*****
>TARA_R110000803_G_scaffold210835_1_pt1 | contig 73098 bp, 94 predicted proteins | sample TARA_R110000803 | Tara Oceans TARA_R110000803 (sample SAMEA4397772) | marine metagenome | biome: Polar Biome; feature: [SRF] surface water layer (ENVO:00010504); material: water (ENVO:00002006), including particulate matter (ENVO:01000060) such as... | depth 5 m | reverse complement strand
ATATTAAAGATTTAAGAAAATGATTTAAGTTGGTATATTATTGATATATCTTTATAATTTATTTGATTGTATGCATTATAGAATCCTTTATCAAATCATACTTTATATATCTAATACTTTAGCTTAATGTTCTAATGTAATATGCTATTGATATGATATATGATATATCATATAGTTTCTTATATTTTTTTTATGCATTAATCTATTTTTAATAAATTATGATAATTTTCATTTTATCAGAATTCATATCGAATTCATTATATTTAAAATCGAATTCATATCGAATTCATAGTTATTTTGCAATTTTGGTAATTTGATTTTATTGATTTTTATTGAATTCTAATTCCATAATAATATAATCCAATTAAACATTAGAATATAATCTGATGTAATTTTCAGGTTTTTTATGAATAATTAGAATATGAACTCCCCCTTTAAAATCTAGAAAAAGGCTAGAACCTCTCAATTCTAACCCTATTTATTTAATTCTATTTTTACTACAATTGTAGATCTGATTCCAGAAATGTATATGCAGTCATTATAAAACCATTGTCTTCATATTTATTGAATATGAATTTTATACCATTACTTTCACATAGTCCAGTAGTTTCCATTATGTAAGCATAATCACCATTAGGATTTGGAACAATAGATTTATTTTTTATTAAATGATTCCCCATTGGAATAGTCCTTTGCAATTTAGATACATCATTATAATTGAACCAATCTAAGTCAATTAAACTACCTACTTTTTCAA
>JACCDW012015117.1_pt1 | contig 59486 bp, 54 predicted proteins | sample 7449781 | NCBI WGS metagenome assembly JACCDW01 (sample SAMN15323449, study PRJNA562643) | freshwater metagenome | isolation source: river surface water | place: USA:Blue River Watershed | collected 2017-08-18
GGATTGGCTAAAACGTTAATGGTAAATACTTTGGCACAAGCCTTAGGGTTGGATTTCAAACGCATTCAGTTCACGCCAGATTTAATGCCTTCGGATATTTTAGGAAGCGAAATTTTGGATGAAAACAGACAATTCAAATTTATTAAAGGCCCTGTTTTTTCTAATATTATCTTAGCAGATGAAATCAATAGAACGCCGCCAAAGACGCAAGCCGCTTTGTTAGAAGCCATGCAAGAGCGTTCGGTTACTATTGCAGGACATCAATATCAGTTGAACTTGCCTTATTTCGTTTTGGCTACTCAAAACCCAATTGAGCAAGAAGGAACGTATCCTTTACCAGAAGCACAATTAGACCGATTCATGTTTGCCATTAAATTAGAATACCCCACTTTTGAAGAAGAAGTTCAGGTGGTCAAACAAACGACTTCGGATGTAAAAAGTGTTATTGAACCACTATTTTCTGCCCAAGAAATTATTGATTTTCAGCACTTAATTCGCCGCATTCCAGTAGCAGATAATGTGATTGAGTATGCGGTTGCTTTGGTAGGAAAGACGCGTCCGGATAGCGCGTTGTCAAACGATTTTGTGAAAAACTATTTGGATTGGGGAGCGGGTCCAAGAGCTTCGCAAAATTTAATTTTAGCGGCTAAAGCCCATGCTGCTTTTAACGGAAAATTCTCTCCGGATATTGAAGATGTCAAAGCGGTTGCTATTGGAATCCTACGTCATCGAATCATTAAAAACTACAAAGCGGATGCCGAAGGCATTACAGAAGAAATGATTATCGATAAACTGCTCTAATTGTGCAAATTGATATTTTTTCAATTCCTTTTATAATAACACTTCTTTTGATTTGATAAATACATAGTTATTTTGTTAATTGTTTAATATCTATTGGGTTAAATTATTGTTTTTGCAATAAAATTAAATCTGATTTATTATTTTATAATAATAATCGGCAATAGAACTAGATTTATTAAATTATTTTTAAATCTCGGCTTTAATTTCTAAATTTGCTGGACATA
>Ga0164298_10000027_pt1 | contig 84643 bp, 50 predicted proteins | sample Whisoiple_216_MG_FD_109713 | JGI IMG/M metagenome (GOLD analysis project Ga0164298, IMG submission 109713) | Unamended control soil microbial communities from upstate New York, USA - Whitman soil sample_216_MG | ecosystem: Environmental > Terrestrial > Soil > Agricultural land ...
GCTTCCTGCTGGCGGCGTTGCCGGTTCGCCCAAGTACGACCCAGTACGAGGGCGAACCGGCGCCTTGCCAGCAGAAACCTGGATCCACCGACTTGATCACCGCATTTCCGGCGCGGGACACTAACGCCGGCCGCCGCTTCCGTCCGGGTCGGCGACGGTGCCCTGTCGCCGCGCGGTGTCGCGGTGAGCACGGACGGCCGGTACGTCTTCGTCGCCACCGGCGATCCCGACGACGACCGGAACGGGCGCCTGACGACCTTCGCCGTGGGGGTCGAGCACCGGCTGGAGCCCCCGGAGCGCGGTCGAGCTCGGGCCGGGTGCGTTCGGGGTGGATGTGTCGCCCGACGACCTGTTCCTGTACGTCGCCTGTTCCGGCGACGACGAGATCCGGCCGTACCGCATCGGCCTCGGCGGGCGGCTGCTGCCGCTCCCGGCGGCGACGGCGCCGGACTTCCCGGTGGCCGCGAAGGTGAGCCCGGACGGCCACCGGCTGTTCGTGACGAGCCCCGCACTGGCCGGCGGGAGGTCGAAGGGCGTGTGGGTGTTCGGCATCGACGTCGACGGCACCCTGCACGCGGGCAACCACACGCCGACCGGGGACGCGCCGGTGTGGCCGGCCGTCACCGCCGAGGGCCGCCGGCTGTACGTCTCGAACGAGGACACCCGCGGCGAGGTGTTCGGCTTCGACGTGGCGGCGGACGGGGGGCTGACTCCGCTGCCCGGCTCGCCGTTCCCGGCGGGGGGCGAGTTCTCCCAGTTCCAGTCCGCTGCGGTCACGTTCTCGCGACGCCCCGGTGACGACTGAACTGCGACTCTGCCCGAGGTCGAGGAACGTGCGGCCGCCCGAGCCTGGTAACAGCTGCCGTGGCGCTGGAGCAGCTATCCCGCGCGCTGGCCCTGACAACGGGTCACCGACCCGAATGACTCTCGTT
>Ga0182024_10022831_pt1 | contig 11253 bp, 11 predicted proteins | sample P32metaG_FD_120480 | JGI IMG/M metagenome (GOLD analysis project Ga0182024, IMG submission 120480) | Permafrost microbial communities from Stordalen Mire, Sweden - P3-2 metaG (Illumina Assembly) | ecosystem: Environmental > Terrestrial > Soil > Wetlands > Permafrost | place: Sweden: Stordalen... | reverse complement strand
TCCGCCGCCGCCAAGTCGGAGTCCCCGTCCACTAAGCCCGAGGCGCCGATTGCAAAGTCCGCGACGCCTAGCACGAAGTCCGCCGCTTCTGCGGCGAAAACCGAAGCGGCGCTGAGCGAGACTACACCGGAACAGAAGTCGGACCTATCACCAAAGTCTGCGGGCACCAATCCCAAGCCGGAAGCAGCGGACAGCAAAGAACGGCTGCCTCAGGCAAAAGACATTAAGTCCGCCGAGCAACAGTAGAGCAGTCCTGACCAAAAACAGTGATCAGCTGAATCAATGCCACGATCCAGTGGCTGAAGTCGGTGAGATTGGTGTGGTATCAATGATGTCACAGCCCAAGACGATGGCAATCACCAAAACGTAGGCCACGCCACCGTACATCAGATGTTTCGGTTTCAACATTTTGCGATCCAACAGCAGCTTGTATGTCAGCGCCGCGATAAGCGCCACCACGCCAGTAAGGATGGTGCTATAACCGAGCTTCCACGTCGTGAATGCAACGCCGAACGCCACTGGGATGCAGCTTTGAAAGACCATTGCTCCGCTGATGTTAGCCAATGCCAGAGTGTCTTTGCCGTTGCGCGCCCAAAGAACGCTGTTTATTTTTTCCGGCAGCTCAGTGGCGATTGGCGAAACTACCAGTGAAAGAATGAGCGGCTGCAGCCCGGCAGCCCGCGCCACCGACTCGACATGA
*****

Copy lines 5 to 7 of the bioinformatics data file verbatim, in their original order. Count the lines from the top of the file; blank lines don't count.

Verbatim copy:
>Ga0164298_10000027_pt1 | contig 84643 bp, 50 predicted proteins | sample Whisoiple_216_MG_FD_109713 | JGI IMG/M metagenome (GOLD analysis project Ga0164298, IMG submission 109713) | Unamended control soil microbial communities from upstate New York, USA - Whitman soil sample_216_MG | ecosystem: Environmental > Terrestrial > Soil > Agricultural land ...
GCTTCCTGCTGGCGGCGTTGCCGGTTCGCCCAAGTACGACCCAGTACGAGGGCGAACCGGCGCCTTGCCAGCAGAAACCTGGATCCACCGACTTGATCACCGCATTTCCGGCGCGGGACACTAACGCCGGCCGCCGCTTCCGTCCGGGTCGGCGACGGTGCCCTGTCGCCGCGCGGTGTCGCGGTGAGCACGGACGGCCGGTACGTCTTCGTCGCCACCGGCGATCCCGACGACGACCGGAACGGGCGCCTGACGACCTTCGCCGTGGGGGTCGAGCACCGGCTGGAGCCCCCGGAGCGCGGTCGAGCTCGGGCCGGGTGCGTTCGGGGTGGATGTGTCGCCCGACGACCTGTTCCTGTACGTCGCCTGTTCCGGCGACGACGAGATCCGGCCGTACCGCATCGGCCTCGGCGGGCGGCTGCTGCCGCTCCCGGCGGCGACGGCGCCGGACTTCCCGGTGGCCGCGAAGGTGAGCCCGGACGGCCACCGGCTGTTCGTGACGAGCCCCGCACTGGCCGGCGGGAGGTCGAAGGGCGTGTGGGTGTTCGGCATCGACGTCGACGGCACCCTGCACGCGGGCAACCACACGCCGACCGGGGACGCGCCGGTGTGGCCGGCCGTCACCGCCGAGGGCCGCCGGCTGTACGTCTCGAACGAGGACACCCGCGGCGAGGTGTTCGGCTTCGACGTGGCGGCGGACGGGGGGCTGACTCCGCTGCCCGGCTCGCCGTTCCCGGCGGGGGGCGAGTTCTCCCAGTTCCAGTCCGCTGCGGTCACGTTCTCGCGACGCCCCGGTGACGACTGAACTGCGACTCTGCCCGAGGTCGAGGAACGTGCGGCCGCCCGAGCCTGGTAACAGCTGCCGTGGCGCTGGAGCAGCTATCCCGCGCGCTGGCCCTGACAACGGGTCACCGACCCGAATGACTCTCGTT
>Ga0182024_10022831_pt1 | contig 11253 bp, 11 predicted proteins | sample P32metaG_FD_120480 | JGI IMG/M metagenome (GOLD analysis project Ga0182024, IMG submission 120480) | Permafrost microbial communities from Stordalen Mire, Sweden - P3-2 metaG (Illumina Assembly) | ecosystem: Environmental > Terrestrial > Soil > Wetlands > Permafrost | place: Sweden: Stordalen... | reverse complement strand